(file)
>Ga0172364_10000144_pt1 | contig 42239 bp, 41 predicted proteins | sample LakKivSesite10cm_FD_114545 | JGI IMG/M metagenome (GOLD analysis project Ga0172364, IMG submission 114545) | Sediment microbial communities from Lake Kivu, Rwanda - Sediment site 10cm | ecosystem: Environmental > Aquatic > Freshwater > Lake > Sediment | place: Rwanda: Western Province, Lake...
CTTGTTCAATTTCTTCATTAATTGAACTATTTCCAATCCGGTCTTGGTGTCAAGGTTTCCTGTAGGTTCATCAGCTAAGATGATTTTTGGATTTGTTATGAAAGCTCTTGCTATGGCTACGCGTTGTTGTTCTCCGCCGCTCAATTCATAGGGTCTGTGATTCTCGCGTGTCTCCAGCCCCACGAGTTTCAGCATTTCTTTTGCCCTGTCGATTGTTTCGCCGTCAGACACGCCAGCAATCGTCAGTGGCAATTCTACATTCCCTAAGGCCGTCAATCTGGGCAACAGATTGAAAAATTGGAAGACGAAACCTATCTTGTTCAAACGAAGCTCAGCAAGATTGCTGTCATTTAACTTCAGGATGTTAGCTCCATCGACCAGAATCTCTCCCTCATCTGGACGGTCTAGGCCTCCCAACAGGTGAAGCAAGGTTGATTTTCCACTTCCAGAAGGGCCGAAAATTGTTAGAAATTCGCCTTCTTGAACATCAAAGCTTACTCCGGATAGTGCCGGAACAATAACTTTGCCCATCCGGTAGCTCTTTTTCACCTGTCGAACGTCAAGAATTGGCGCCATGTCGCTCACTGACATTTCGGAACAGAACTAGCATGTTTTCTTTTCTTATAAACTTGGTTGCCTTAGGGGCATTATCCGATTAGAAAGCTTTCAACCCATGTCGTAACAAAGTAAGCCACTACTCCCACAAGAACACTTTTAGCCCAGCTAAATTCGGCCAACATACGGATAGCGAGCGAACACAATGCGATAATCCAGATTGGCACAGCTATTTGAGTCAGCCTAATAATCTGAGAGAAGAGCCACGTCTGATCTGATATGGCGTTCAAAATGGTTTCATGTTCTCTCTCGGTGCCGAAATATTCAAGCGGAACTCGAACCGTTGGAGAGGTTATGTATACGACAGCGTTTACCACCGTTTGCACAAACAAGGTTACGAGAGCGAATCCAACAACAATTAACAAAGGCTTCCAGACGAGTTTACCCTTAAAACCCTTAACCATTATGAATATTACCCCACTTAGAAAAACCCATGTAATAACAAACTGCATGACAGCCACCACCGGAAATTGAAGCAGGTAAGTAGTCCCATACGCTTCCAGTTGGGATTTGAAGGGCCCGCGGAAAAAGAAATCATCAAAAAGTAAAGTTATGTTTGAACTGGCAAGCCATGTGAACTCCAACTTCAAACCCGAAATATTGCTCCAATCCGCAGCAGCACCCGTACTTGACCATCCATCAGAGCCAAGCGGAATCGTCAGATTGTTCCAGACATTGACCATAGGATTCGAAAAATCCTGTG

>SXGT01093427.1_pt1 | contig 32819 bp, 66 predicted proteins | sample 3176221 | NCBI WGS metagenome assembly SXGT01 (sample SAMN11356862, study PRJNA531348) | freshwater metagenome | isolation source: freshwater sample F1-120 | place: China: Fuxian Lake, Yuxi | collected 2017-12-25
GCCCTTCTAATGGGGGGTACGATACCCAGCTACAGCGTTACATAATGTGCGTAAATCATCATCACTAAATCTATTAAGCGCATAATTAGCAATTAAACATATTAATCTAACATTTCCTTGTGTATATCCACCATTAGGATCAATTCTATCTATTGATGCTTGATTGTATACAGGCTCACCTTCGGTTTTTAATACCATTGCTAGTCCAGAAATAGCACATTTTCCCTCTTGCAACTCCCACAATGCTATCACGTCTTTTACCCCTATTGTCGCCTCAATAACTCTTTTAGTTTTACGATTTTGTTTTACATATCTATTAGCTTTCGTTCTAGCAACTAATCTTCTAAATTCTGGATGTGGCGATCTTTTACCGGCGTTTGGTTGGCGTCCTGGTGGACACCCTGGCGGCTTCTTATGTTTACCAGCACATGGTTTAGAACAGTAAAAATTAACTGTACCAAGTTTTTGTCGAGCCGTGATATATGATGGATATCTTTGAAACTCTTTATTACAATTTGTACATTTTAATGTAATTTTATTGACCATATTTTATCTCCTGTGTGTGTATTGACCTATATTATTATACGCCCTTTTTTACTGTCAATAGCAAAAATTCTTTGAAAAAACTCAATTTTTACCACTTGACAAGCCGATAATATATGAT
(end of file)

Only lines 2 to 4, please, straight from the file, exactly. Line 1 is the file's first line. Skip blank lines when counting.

CTTGTTCAATTTCTTCATTAATTGAACTATTTCCAATCCGGTCTTGGTGTCAAGGTTTCCTGTAGGTTCATCAGCTAAGATGATTTTTGGATTTGTTATGAAAGCTCTTGCTATGGCTACGCGTTGTTGTTCTCCGCCGCTCAATTCATAGGGTCTGTGATTCTCGCGTGTCTCCAGCCCCACGAGTTTCAGCATTTCTTTTGCCCTGTCGATTGTTTCGCCGTCAGACACGCCAGCAATCGTCAGTGGCAATTCTACATTCCCTAAGGCCGTCAATCTGGGCAACAGATTGAAAAATTGGAAGACGAAACCTATCTTGTTCAAACGAAGCTCAGCAAGATTGCTGTCATTTAACTTCAGGATGTTAGCTCCATCGACCAGAATCTCTCCCTCATCTGGACGGTCTAGGCCTCCCAACAGGTGAAGCAAGGTTGATTTTCCACTTCCAGAAGGGCCGAAAATTGTTAGAAATTCGCCTTCTTGAACATCAAAGCTTACTCCGGATAGTGCCGGAACAATAACTTTGCCCATCCGGTAGCTCTTTTTCACCTGTCGAACGTCAAGAATTGGCGCCATGTCGCTCACTGACATTTCGGAACAGAACTAGCATGTTTTCTTTTCTTATAAACTTGGTTGCCTTAGGGGCATTATCCGATTAGAAAGCTTTCAACCCATGTCGTAACAAAGTAAGCCACTACTCCCACAAGAACACTTTTAGCCCAGCTAAATTCGGCCAACATACGGATAGCGAGCGAACACAATGCGATAATCCAGATTGGCACAGCTATTTGAGTCAGCCTAATAATCTGAGAGAAGAGCCACGTCTGATCTGATATGGCGTTCAAAATGGTTTCATGTTCTCTCTCGGTGCCGAAATATTCAAGCGGAACTCGAACCGTTGGAGAGGTTATGTATACGACAGCGTTTACCACCGTTTGCACAAACAAGGTTACGAGAGCGAATCCAACAACAATTAACAAAGGCTTCCAGACGAGTTTACCCTTAAAACCCTTAACCATTATGAATATTACCCCACTTAGAAAAACCCATGTAATAACAAACTGCATGACAGCCACCACCGGAAATTGAAGCAGGTAAGTAGTCCCATACGCTTCCAGTTGGGATTTGAAGGGCCCGCGGAAAAAGAAATCATCAAAAAGTAAAGTTATGTTTGAACTGGCAAGCCATGTGAACTCCAACTTCAAACCCGAAATATTGCTCCAATCCGCAGCAGCACCCGTACTTGACCATCCATCAGAGCCAAGCGGAATCGTCAGATTGTTCCAGACATTGACCATAGGATTCGAAAAATCCTGTG

>SXGT01093427.1_pt1 | contig 32819 bp, 66 predicted proteins | sample 3176221 | NCBI WGS metagenome assembly SXGT01 (sample SAMN11356862, study PRJNA531348) | freshwater metagenome | isolation source: freshwater sample F1-120 | place: China: Fuxian Lake, Yuxi | collected 2017-12-25
GCCCTTCTAATGGGGGGTACGATACCCAGCTACAGCGTTACATAATGTGCGTAAATCATCATCACTAAATCTATTAAGCGCATAATTAGCAATTAAACATATTAATCTAACATTTCCTTGTGTATATCCACCATTAGGATCAATTCTATCTATTGATGCTTGATTGTATACAGGCTCACCTTCGGTTTTTAATACCATTGCTAGTCCAGAAATAGCACATTTTCCCTCTTGCAACTCCCACAATGCTATCACGTCTTTTACCCCTATTGTCGCCTCAATAACTCTTTTAGTTTTACGATTTTGTTTTACATATCTATTAGCTTTCGTTCTAGCAACTAATCTTCTAAATTCTGGATGTGGCGATCTTTTACCGGCGTTTGGTTGGCGTCCTGGTGGACACCCTGGCGGCTTCTTATGTTTACCAGCACATGGTTTAGAACAGTAAAAATTAACTGTACCAAGTTTTTGTCGAGCCGTGATATATGATGGATATCTTTGAAACTCTTTATTACAATTTGTACATTTTAATGTAATTTTATTGACCATATTTTATCTCCTGTGTGTGTATTGACCTATATTATTATACGCCCTTTTTTACTGTCAATAGCAAAAATTCTTTGAAAAAACTCAATTTTTACCACTTGACAAGCCGATAATATATGAT